Vertical CNC

Has anyone tried to build the Lowrider as a vertical CNC machine? I’ve been looking at things like and, but I’d really like to use open hardware for this tooling so that I can fix it when/if things go wrong. Maslow almost fits that requirement, but they use custom (i.e. impossible to source) motor encoders and driver boards. I’d really love to use standard Cartesian movements if possible (just for the sake of precision).

As far as I can tell, the only thing that’d need to happen to the lowrider design is a bit of modification around the rollers (so that they can support a vertical load instead of a horizontal one) and counterweighting the router carriage so the steppers don’t have to fight gravity.

Is this a reasonable thing to do or am I totally off the rails here? My goal is a full sheet CNC machine, but I cannot dedicate an entire garage bay to it. I can definitely spare a dozen square feet for a vertical machine, though.

We all hoped it was possible, I think it would work as is with small counterweights. I just don’t have the room, my garage is very short.

Not sure how much of an angle though, 90 is out of the question but I would say pretty steep will work.

It rides along the edges of the table, so if your table could be two sizes, then that should work. I’m still in the progress on mine, but I plan on using about 40" most of the time, then expand it to bigger by moving out the car, and adding some more surface.

Alright, I’m thinking I’m going to do a “conversion” from my MPCNC to a Lowrider (just ordered the missing parts that I can’t source locally - basically everything but some nuts and bolts). I think I’ll get it working in a normal horizontal configuration first, and then if that’s successful, experiment with making the entire setup vertical. At least with the Lowrider, I can disassemble the thing somewhat and gain back that bay in my garage!

Thanks for the input folks!

Think seriously about 45°, 60°, etc. before you try 90°. You can save a lot of floor space without going all the way.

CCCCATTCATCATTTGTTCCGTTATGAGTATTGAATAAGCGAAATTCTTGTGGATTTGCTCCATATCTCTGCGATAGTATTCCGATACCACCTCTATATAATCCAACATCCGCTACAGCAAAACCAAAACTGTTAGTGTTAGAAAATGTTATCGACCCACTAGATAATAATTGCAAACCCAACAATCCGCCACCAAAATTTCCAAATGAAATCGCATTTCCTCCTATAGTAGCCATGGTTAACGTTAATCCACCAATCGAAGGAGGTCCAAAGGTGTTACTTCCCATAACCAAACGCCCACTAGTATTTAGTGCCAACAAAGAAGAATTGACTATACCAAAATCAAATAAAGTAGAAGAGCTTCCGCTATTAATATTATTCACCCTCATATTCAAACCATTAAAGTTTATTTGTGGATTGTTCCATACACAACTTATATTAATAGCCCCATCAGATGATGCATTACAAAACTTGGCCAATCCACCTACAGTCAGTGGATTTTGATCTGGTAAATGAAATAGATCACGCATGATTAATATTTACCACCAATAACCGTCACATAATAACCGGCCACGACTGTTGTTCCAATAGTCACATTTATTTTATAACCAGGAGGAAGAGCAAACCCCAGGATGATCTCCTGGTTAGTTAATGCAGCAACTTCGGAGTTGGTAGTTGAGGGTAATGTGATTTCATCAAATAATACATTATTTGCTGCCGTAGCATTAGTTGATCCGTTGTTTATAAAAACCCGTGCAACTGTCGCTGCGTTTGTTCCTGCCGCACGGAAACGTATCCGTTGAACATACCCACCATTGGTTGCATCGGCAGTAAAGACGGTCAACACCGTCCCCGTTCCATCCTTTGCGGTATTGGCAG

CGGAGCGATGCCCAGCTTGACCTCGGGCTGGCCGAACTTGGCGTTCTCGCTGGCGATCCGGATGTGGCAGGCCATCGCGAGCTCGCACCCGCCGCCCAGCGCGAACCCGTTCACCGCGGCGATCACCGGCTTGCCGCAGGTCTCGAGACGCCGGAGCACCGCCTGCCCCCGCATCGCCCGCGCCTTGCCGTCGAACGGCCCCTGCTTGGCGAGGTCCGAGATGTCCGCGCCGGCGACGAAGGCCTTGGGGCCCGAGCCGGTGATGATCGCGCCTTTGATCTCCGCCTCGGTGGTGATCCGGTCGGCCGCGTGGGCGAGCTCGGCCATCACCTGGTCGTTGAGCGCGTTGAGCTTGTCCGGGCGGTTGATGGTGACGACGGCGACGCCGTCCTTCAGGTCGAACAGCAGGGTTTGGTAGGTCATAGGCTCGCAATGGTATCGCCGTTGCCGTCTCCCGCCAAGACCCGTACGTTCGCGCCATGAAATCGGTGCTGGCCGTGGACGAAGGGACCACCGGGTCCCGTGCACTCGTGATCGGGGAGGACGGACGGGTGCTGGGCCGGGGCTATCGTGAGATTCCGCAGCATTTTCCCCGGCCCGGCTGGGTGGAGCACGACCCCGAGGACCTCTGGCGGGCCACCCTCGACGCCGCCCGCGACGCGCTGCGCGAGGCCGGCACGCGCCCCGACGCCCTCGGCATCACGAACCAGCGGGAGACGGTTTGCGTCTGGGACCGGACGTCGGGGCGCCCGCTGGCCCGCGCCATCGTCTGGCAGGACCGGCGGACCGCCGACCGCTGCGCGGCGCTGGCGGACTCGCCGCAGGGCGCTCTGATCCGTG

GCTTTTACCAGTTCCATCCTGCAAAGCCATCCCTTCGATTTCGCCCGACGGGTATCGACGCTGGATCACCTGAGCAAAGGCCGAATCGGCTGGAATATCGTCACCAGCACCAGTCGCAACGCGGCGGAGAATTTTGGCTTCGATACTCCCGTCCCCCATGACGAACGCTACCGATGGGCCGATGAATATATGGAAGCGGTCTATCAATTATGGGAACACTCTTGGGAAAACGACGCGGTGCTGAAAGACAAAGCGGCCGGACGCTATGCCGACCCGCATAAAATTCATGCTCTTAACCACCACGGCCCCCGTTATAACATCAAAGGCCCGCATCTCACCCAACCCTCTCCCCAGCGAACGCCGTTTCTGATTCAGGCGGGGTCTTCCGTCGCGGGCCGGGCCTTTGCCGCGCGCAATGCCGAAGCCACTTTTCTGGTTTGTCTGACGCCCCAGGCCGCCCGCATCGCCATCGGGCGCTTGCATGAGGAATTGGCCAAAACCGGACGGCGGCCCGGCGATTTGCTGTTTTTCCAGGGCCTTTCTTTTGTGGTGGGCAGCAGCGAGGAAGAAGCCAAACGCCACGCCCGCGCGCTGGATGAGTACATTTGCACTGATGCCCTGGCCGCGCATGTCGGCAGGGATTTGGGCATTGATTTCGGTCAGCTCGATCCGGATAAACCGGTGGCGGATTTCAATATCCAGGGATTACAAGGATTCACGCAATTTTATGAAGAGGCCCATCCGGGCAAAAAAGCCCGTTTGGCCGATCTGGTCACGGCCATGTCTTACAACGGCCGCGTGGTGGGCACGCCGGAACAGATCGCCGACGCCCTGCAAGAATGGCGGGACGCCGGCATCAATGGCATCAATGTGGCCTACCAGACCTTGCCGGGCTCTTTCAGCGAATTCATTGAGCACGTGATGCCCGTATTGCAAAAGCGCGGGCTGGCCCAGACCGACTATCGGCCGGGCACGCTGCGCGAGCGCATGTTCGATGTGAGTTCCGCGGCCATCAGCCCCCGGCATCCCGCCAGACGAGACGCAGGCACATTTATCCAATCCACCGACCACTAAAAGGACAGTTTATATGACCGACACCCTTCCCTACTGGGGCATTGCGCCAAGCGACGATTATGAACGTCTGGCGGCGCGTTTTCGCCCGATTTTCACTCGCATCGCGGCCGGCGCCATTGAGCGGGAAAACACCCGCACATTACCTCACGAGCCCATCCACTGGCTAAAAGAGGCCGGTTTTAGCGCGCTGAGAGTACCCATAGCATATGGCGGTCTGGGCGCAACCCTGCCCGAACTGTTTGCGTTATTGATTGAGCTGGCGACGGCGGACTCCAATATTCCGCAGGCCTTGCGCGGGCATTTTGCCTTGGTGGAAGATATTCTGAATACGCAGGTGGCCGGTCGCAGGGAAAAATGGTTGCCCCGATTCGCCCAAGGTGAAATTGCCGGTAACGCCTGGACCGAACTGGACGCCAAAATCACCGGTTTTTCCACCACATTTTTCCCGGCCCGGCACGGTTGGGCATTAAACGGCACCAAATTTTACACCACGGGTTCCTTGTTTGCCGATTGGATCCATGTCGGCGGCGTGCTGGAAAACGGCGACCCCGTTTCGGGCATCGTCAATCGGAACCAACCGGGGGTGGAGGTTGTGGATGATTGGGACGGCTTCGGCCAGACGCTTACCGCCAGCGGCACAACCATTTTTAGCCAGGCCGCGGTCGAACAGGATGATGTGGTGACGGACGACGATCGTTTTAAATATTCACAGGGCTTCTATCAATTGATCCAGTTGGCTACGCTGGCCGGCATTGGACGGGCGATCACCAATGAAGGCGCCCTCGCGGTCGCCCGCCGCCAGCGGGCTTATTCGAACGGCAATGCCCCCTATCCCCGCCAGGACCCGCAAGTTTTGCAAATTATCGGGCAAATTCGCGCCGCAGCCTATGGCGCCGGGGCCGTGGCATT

Yeah, definitely wouldn’t want to do 90 degrees. I’m leaning more toward 60-ish. Even that reduces the footprint of a full sheet very substantially.

how would you do the counterweights?

I just thought of that, but if you want a lowrider who doesn’t take too much space when you don’t use it, then just purchase an el cheapo ping pong table.

Good things are:
-You can fold it
-It is cheap and easy to replace, can be found anywhere and the dimensions are usually standard
-You can still use it to play ping pong if you don’t ruin it with the CNC

Negative points:
-They are usually a bit weak, but they can be strenghtened pretty easily
-You need to use a sacrificial wood sheet that is a bit wider than the table, otherwise the rollers will hit the frame tubes. Don’t think that it is a big issue though.
-You may ruin it if you make a mistake, but this can be avoided by putting enough layers of sacrificial materials, so that they are actually thicker than the bit you are using

I don’t plan to build one at short term, but I thought I could share this idea, and maybe someone can test, see if this could work.

Hope this can help some of you!

Just a day ago, I thought I’d make a simple panel saw which would cut in just vertical, turn the saw around and push the boards through for a horizontal cut. Then the MPcnc i’ve been planning and saving a little for before I order the parts, why not do something simular, and then I noticed the LOW rider and then this thread.

Someone else will surley have it working before I do, but heres an interesting video… imadgine the top long rail is beefed up MPCNC rail and the bottom long rail is the wheels following. Anyway I was thinking about just making it without the CNC part as a vertical panel saw and later perhaps cnc…


You still have to counterweight the router. That’s actually not a trivial thing to do.

I think I’m going to steal your ruler idea. I’m having a hard time realigning after a tool change.

Three words on the balance issue: “Torsion spring counterbalance.” Not a lot of travel on the moving parts, and best of all: adjustable using a rotational adjustment that doesn’t require any swapped parts. Most modern garage doors use this system (as opposed to the old tension spring designs.)

Edit: After some more thinking, if you could hide a tension spring behind the bed, you may actually be able to get a better end result from an operation standpoint, because adjustment would be even easier than a torsion spring. (Something similar to )

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